Page Banner

United States Department of Agriculture

Agricultural Research Service

Title: Fine-Sediment Loadings to Lake Tahoe

Author
item Simon, Andrew

Submitted to: Journal of the American Water Resources Association
Publication Type: Peer Reviewed Journal
Publication Acceptance Date: October 16, 2007
Publication Date: June 1, 2008
Citation: Simon, A. 2008. Fine-Sediment Loadings to Lake Tahoe. Journal of the American Water Resources Association, 44(3): 618-639.

Interpretive Summary: Fine-sediment entering Lake Tahoe from surrounding watersheds is the leading cause of a 35-year trend of decreasing water clarity. In an effort to quantify and ultimately control the delivery of this material to the lake, it was first necessary to determine total fine-sediment loadings as well as the contributions from channel sources. Data needed to be in the format of numbers of particle as opposed to tonnes so that results could be used by scientists at the University of California, Davis to simulate changes in lake clarity. Historical flow and sediment-transport data from a number of gauging stations and recent samples of flow and sediment concentrations measured in numbers of particles were combined with extensive evaluations of channel-stability conditions to provide basinwide estimates of fine-sediment loadings to the lake. An average, annual estimate of fine-sediment (<0.063 mm) loadings to the lake of 5,206 T/y was calculated. A total of 7.79E+19 particles in the 5-20 u m fraction were calculated to enter Lake Tahoe in an average year with the Upper Truckee River accounting for almost 25% of the total. An average, annual fine-sediment loading from streambank erosion of 1,305 T/y was calculated. This represents about 25% of the average, annual fine-sediment load delivered to the lake from all sources.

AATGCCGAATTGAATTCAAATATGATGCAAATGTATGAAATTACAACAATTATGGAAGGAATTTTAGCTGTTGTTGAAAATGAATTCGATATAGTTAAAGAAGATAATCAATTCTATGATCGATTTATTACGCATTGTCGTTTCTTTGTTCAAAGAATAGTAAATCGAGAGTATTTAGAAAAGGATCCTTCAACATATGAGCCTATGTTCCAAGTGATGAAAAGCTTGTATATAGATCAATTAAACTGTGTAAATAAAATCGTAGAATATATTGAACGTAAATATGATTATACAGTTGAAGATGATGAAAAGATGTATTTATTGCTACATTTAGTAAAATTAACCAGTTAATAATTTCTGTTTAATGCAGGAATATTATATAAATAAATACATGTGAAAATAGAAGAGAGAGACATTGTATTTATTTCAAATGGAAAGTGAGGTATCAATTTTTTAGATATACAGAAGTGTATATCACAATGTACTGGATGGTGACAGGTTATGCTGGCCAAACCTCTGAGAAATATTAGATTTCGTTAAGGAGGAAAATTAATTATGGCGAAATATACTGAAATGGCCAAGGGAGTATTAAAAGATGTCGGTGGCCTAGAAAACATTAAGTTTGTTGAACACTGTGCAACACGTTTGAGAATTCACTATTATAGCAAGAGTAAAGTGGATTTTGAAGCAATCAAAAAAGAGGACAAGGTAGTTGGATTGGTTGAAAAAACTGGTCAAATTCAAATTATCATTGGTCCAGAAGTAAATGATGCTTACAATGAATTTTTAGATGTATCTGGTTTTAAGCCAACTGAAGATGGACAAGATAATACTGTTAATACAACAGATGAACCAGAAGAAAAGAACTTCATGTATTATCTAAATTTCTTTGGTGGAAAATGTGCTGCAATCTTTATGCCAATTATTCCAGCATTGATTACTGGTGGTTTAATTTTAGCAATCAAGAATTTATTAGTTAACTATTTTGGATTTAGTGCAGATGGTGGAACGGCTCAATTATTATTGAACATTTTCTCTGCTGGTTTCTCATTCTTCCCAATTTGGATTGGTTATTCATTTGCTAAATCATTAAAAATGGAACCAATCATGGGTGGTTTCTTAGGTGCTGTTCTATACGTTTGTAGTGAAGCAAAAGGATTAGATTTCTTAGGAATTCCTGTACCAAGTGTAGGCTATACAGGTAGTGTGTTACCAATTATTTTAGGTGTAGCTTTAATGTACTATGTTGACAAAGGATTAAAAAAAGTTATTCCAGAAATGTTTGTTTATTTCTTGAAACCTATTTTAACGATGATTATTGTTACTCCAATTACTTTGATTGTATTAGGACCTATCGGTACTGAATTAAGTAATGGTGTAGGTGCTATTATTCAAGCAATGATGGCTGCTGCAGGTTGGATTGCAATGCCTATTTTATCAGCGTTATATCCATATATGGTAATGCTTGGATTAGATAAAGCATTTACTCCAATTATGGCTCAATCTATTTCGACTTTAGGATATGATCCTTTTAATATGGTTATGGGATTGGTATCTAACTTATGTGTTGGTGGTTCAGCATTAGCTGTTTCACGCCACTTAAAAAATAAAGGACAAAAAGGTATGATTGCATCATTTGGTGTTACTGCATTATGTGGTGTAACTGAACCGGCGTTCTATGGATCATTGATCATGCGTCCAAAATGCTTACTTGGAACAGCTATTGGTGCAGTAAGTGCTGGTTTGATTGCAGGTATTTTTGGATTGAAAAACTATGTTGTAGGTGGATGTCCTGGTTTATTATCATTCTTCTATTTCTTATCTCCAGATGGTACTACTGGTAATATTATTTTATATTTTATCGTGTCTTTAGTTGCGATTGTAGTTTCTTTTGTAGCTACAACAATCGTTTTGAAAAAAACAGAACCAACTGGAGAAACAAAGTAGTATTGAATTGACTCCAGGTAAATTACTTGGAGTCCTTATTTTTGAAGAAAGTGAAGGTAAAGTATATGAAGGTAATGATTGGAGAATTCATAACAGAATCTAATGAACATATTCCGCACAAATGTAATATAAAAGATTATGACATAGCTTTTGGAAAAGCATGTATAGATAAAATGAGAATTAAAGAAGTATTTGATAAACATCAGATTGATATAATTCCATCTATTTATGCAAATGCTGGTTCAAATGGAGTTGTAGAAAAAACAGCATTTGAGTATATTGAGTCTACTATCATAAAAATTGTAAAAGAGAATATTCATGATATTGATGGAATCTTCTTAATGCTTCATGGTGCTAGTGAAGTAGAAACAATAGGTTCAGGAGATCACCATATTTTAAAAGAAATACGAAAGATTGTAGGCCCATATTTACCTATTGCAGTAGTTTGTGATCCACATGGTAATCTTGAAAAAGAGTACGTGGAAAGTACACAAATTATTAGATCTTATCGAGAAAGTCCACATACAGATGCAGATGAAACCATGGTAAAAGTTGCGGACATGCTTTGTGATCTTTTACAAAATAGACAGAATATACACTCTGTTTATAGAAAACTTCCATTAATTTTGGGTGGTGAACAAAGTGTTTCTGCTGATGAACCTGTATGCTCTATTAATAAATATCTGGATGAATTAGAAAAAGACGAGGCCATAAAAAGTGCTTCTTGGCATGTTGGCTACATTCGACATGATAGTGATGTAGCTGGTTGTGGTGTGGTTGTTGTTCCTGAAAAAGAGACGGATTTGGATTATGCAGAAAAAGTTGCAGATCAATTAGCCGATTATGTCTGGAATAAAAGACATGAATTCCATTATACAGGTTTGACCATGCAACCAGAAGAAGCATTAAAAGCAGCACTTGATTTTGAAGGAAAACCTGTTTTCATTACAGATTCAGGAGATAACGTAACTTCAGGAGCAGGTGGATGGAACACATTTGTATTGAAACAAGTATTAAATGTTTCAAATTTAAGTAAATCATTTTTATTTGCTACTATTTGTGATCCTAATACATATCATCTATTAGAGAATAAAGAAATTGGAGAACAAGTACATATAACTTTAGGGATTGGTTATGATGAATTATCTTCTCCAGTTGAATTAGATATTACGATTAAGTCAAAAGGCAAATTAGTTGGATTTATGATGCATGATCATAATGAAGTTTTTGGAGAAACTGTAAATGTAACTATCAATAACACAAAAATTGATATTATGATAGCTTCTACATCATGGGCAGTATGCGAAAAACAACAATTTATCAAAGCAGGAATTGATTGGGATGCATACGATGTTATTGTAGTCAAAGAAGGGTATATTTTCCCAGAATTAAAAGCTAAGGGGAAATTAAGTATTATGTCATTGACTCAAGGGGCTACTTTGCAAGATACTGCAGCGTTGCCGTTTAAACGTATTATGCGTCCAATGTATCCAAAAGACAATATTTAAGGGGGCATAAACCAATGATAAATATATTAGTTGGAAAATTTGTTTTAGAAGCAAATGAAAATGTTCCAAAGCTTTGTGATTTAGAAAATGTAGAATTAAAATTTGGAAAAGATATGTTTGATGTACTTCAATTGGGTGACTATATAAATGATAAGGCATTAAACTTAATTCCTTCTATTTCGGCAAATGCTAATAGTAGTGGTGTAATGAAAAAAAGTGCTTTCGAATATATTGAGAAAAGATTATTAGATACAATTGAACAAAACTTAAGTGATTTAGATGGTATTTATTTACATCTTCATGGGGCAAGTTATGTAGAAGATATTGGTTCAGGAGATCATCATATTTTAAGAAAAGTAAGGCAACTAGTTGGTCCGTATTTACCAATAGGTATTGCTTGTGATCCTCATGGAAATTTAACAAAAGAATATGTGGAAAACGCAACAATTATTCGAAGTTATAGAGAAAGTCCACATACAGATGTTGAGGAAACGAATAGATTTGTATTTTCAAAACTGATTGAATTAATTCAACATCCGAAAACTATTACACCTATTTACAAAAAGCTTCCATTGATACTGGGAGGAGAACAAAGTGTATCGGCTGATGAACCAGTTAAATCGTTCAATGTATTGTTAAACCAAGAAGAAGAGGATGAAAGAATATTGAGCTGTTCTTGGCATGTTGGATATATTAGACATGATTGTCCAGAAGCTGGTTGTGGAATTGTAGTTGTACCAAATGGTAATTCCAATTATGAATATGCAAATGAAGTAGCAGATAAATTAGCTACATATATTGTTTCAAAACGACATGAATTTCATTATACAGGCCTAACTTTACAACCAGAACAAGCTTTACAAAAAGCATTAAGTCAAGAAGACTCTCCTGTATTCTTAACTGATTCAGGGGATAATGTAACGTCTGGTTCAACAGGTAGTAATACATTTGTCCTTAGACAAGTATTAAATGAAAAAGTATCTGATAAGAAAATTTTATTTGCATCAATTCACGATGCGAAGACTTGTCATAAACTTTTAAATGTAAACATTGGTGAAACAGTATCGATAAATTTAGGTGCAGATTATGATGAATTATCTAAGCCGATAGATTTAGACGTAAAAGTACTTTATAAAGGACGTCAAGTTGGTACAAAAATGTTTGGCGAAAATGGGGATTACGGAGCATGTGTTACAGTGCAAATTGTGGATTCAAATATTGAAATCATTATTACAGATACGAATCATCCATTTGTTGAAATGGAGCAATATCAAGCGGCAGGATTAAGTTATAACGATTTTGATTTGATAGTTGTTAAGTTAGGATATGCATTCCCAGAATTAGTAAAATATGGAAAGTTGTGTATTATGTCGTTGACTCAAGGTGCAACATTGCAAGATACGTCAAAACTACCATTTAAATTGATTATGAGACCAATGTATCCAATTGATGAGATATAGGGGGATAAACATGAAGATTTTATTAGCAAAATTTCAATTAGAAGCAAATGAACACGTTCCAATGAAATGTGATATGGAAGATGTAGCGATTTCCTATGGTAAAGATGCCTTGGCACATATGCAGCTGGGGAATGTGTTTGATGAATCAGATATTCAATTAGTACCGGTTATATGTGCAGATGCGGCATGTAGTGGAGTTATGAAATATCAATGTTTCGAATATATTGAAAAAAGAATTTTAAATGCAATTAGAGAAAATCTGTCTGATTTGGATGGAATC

Technical Abstract: Over the past 35 years, a trend of decreasing water clarity has been documented in Lake Tahoe, attributable in part to the delivery of fine-grained sediments emanating from upland and channel sources. The overall objective of the research reported here was to determine the amount of fine sediment delivered to Lake Tahoe from each of the 63 contributing watersheds. The greatest contributors of fine sediment happened to be those with measured data, not requiring extrapolation. In descending order they are: Upper Truckee River (1010 T/y), Blackwood Creek (846 T/y), Trout Creek (462 T/y) and Ward Creek (412 T/y). Summing estimated values from the contributing watersheds, provided an average, annual estimate of fine-sediment (<0.063 mm) loadings to the lake of 5,206 T/y. A total of 7.79E+19 particles in the 5-20 u m fraction were calculated to enter Lake Tahoe in an average year with the Upper Truckee River accounting for almost 25% of the total. Contribution of fine sediment from streambank erosion were estimated by developing empirical relations between measured or simulated bank-erosion rates with a field-based measure of the extent of bank instability along given streams. An average, annual fine-sediment loading from streambank erosion of 1,305 T/y was calculated. This represents about 25% of the average, annual fine-sediment load delivered to the lake from all sources. The two largest contributors, the Upper Truckee River (639 T/y) and Blackwood Creek (431 T/y), account for slightly more than 80% of all fines emanating from streambanks, representing about 20% of fine sediment delivered to Lake Tahoe from all sources.

Last Modified: 11/27/2014
Footer Content Back to Top of Page